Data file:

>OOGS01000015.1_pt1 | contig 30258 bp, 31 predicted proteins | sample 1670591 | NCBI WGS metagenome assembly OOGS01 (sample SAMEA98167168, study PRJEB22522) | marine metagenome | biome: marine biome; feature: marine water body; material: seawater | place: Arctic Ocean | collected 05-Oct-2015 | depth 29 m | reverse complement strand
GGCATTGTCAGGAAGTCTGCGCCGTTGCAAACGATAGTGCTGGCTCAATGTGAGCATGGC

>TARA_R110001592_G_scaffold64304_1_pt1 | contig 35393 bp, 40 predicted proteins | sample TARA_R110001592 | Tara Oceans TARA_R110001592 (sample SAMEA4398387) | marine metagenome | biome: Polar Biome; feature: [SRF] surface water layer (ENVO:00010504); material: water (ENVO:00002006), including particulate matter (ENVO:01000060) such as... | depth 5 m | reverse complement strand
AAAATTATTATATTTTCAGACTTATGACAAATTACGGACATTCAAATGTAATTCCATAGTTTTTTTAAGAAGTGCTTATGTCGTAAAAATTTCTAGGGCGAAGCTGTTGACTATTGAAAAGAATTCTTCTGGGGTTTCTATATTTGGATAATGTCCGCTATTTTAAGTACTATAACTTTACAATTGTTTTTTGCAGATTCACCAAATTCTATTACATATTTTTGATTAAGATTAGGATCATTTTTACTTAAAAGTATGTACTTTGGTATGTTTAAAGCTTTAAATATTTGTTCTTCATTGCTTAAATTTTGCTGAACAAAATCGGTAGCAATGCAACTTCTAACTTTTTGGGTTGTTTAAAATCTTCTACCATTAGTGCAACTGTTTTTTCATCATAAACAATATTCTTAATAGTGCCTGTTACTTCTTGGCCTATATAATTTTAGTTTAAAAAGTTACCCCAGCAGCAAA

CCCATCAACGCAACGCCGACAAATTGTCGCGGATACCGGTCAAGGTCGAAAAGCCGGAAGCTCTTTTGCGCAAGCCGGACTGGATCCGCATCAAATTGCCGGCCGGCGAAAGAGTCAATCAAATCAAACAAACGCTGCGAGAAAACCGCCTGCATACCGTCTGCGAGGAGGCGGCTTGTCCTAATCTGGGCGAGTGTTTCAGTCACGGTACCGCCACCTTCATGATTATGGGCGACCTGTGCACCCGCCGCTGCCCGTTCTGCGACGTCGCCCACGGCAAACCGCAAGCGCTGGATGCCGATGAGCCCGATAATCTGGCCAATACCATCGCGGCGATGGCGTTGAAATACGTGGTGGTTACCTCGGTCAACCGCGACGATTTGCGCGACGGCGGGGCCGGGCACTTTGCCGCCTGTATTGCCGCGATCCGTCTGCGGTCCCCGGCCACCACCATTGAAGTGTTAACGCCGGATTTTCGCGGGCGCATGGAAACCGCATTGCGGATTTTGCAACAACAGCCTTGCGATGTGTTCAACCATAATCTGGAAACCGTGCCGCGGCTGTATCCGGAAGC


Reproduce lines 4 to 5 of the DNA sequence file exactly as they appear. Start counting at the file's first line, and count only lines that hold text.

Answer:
AAAATTATTATATTTTCAGACTTATGACAAATTACGGACATTCAAATGTAATTCCATAGTTTTTTTAAGAAGTGCTTATGTCGTAAAAATTTCTAGGGCGAAGCTGTTGACTATTGAAAAGAATTCTTCTGGGGTTTCTATATTTGGATAATGTCCGCTATTTTAAGTACTATAACTTTACAATTGTTTTTTGCAGATTCACCAAATTCTATTACATATTTTTGATTAAGATTAGGATCATTTTTACTTAAAAGTATGTACTTTGGTATGTTTAAAGCTTTAAATATTTGTTCTTCATTGCTTAAATTTTGCTGAACAAAATCGGTAGCAATGCAACTTCTAACTTTTTGGGTTGTTTAAAATCTTCTACCATTAGTGCAACTGTTTTTTCATCATAAACAATATTCTTAATAGTGCCTGTTACTTCTTGGCCTATATAATTTTAGTTTAAAAAGTTACCCCAGCAGCAAA

CCCATCAACGCAACGCCGACAAATTGTCGCGGATACCGGTCAAGGTCGAAAAGCCGGAAGCTCTTTTGCGCAAGCCGGACTGGATCCGCATCAAATTGCCGGCCGGCGAAAGAGTCAATCAAATCAAACAAACGCTGCGAGAAAACCGCCTGCATACCGTCTGCGAGGAGGCGGCTTGTCCTAATCTGGGCGAGTGTTTCAGTCACGGTACCGCCACCTTCATGATTATGGGCGACCTGTGCACCCGCCGCTGCCCGTTCTGCGACGTCGCCCACGGCAAACCGCAAGCGCTGGATGCCGATGAGCCCGATAATCTGGCCAATACCATCGCGGCGATGGCGTTGAAATACGTGGTGGTTACCTCGGTCAACCGCGACGATTTGCGCGACGGCGGGGCCGGGCACTTTGCCGCCTGTATTGCCGCGATCCGTCTGCGGTCCCCGGCCACCACCATTGAAGTGTTAACGCCGGATTTTCGCGGGCGCATGGAAACCGCATTGCGGATTTTGCAACAACAGCCTTGCGATGTGTTCAACCATAATCTGGAAACCGTGCCGCGGCTGTATCCGGAAGC